The Most Useful Books of the Bible examines the New Testament letters from 1 & 2 Timothy to Hebrews to Jude. These letters present practical advise to an emerging church--advise that is still pertinent today.
"The Most Challenging Books of the Bible, Pauline Epistles" includes Romans, 1 & 2 Corinthians, Galatians, Ephesians, Philippians, Colossians, 1 & 2 Thessalonians, and Philemon.
The Christian Bible was originally longer than is presented by most Protestant churches. The Apocrypha and Deuterocanonicals are additional books in the Old Testament that are considered canonical by the Catholic, Orthodox, and other churches. Most of these were included in the original King James Version.
The Twelve Minor Prophets comprise only a single scroll in the original Hebrew canon, but these brief prophetic statements are among the most powerful poetic and religious writings ever written.
Psalms and Proverbs are two of the most popular books of the Bible. Tradition ascribes many of the psalms to King David and most of the proverbs to King Solomon. Their poetry, wisdom, and beauty are timeless.
This book looks at the Chronicler History, the second historical series in the Bible: 1 & 2 Chronicles, Ezra, and Nehemiah. It repeats part of the Deuteronomistic history, but then continues the story with the restoration of Israel by Ezra and Nehemiah. These stories are often forgotten and ignored.
This book looks at the Deuteronomistic History, the first historical series in the Bible: Joshua, Judges, 1 & 2 Samuel, and 1 & 2 Kings. From the conquest of the promised land by Joshua to the exile of the Hebrews from the promised land when Jerusalem is conquered and sacked by the Babylonians, this history is often overlooked by contemporary Jews, Moslems, and Christians alike.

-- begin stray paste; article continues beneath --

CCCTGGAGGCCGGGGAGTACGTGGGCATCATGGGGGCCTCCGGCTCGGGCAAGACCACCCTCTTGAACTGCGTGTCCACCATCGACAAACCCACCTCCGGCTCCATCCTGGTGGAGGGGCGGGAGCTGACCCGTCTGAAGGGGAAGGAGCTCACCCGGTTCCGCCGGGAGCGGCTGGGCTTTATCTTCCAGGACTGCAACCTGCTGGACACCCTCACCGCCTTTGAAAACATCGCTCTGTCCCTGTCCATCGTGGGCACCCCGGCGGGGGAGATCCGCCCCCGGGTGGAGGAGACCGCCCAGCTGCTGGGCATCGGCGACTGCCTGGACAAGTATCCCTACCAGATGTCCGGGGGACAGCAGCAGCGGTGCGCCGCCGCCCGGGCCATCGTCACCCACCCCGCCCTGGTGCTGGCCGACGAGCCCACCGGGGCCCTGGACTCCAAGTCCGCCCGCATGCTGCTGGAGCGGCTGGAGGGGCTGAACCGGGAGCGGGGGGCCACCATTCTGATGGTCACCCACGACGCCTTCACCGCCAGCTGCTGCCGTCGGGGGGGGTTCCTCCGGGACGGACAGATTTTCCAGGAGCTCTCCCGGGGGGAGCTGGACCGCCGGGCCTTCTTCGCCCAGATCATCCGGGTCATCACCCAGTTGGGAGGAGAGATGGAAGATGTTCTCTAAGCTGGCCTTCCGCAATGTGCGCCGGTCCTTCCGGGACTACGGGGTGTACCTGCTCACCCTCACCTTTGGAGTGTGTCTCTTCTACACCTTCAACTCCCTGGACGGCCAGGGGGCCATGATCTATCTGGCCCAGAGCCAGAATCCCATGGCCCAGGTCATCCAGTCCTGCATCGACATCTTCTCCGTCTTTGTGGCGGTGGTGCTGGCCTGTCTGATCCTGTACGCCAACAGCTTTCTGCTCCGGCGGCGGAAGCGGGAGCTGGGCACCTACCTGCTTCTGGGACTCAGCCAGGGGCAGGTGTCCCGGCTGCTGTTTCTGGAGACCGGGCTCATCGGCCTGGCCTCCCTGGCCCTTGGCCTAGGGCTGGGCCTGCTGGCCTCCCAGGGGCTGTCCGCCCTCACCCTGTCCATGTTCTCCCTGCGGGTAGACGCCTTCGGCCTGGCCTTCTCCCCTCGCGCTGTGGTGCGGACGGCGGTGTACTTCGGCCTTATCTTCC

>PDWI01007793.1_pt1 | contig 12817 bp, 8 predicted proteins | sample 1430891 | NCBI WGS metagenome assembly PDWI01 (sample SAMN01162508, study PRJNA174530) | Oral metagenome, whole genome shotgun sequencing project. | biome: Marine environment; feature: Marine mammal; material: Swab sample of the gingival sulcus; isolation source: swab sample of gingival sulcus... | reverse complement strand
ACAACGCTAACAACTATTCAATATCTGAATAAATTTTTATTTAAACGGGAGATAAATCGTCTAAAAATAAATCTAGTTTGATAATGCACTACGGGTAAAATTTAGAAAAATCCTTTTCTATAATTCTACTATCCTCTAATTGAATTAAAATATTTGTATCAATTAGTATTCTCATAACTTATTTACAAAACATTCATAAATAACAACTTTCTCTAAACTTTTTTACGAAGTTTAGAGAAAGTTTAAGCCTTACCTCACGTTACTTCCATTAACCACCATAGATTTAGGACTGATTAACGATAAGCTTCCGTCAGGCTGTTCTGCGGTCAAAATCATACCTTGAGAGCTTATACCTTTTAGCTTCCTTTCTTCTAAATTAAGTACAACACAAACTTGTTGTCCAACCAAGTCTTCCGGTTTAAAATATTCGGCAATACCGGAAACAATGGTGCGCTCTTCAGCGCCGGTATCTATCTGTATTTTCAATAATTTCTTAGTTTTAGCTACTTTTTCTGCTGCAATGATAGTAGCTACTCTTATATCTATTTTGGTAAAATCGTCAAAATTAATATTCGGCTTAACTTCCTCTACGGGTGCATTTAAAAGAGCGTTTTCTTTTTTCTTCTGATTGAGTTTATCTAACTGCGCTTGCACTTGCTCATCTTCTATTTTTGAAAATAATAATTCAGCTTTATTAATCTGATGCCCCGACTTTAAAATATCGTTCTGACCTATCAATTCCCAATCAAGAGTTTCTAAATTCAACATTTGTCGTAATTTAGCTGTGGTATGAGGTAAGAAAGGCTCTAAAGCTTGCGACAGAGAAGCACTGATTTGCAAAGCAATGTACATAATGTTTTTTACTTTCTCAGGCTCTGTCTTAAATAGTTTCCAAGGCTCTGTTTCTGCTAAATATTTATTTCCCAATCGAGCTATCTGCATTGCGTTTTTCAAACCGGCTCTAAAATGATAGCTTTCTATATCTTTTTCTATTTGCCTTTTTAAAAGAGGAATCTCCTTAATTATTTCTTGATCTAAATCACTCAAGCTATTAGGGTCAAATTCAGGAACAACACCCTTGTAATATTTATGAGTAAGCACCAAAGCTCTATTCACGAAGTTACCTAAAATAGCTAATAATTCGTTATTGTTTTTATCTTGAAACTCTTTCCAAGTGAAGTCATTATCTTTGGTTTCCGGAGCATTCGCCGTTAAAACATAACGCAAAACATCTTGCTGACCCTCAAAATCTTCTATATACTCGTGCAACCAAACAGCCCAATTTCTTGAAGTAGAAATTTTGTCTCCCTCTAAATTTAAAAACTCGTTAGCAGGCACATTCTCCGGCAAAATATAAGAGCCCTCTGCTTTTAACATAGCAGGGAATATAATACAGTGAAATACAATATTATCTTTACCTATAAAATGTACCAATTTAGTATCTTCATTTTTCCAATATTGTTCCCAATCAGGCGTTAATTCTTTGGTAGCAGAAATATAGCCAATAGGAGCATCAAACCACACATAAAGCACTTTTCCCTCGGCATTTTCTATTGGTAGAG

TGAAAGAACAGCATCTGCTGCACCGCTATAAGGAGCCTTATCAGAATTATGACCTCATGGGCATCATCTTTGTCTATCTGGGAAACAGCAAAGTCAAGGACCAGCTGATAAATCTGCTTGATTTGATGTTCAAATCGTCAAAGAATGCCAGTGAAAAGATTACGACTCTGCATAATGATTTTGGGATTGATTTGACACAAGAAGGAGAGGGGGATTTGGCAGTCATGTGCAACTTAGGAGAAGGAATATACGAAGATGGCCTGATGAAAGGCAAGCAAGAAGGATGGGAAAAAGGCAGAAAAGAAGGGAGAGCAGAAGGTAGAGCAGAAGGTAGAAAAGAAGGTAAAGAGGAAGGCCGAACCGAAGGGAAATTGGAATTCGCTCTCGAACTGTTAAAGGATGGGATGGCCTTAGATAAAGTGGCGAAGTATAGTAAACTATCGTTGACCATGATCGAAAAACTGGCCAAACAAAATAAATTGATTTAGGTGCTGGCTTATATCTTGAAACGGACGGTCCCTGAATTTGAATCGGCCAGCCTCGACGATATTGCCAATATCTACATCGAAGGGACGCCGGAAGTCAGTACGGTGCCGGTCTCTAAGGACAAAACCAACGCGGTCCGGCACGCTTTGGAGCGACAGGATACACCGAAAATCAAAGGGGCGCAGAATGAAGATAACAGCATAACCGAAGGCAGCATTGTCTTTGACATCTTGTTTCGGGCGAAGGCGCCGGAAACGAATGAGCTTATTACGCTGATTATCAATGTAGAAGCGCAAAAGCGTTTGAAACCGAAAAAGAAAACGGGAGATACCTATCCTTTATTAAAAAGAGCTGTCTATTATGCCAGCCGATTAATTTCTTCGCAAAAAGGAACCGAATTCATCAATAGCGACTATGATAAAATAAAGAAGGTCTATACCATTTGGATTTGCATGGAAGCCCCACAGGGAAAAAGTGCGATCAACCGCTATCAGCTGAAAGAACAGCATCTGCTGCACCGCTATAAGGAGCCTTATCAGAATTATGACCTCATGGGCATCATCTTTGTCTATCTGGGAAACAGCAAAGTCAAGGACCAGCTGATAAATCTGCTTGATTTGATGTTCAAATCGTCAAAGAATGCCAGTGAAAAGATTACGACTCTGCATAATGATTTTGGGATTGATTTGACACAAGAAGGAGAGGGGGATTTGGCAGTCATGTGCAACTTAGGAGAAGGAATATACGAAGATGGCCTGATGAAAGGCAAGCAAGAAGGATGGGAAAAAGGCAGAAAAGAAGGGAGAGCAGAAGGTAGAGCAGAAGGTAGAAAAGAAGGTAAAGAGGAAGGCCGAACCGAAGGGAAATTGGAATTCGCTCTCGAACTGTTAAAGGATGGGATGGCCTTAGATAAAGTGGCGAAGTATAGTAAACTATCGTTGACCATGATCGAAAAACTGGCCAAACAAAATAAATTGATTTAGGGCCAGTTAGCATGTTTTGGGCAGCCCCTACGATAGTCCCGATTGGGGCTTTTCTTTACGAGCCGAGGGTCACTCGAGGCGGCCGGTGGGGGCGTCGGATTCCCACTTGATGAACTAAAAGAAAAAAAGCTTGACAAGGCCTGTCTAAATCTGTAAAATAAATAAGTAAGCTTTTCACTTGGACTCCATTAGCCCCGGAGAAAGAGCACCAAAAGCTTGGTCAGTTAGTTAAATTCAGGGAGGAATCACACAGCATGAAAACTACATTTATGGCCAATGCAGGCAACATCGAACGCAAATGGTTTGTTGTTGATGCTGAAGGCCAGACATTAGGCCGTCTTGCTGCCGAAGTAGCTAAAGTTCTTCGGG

The first books of the Bible are Genesis, Exodus, Leviticus, Numbers, and Deuteronomy. These five books are also called the Torah in Hebrew, the Pentateuch in Greek, and Tawrat in Arabic. Torah and Tawrat mean law or teaching in English, while Pentateuch means five books, referring to the five books of Moses. In all three traditions, Jewish, Christian, and Islam, the five books are understood to be given by God to Moses. In all three religions traditions, these books are considered sacred.
The Most Frightening Book of the Bible is a close examination of the Book of Revelation. Tracing the prophesies in the Bible, we can find three distinct types of prophecies about the end times: (1) those that speak of the judgment and conquest of a specific nation or people, (2) those that point to the coming of the Messiah, and (3) those that point to the end of all history. This study begins with a review of the historical context, continues with a close examination of the text, and concludes with a sampling of apocalyptic movements through the ages, from Nostradamus and Sabbatai Zevi to Emanuel Swedenborg, Sir Isaac Newton, William Miller, Charles Russell, and the Fatima cousins.
The word gospel literally means good news. What more blessed books could one imagine other than those books that proclaim good news? The good news of Christianity has transformed the world. “For God so loved the world that he gave his only Son, that whoever believes in him should not perish but have eternal life.” (John 3:16, RSV, 1952)
Why do you say, O Jacob, and complain, O Israel, “My way is hidden from the Lord; my cause is disregarded by God”? Do you not know? Have you not heard? The Lord is the everlasting God, the Creator of the ends of the earth. He will not grow tired or weary, and his understanding no one can fathom. He gives strength to the weary and increases the power of the weak. --Isaiah 40:27-29
1. Ruth raised the question of grief.
2. Esther raised the question of justice.
3. Job raised the question of suffering.
4. Ecclesiastes raised the question of the knowledge.
5. Song of Solomon raised the question of love.
This collection of sermons is drawn from the culture of rural Alaska. This book features sermons from the New Testament, from Matthew to Revelation.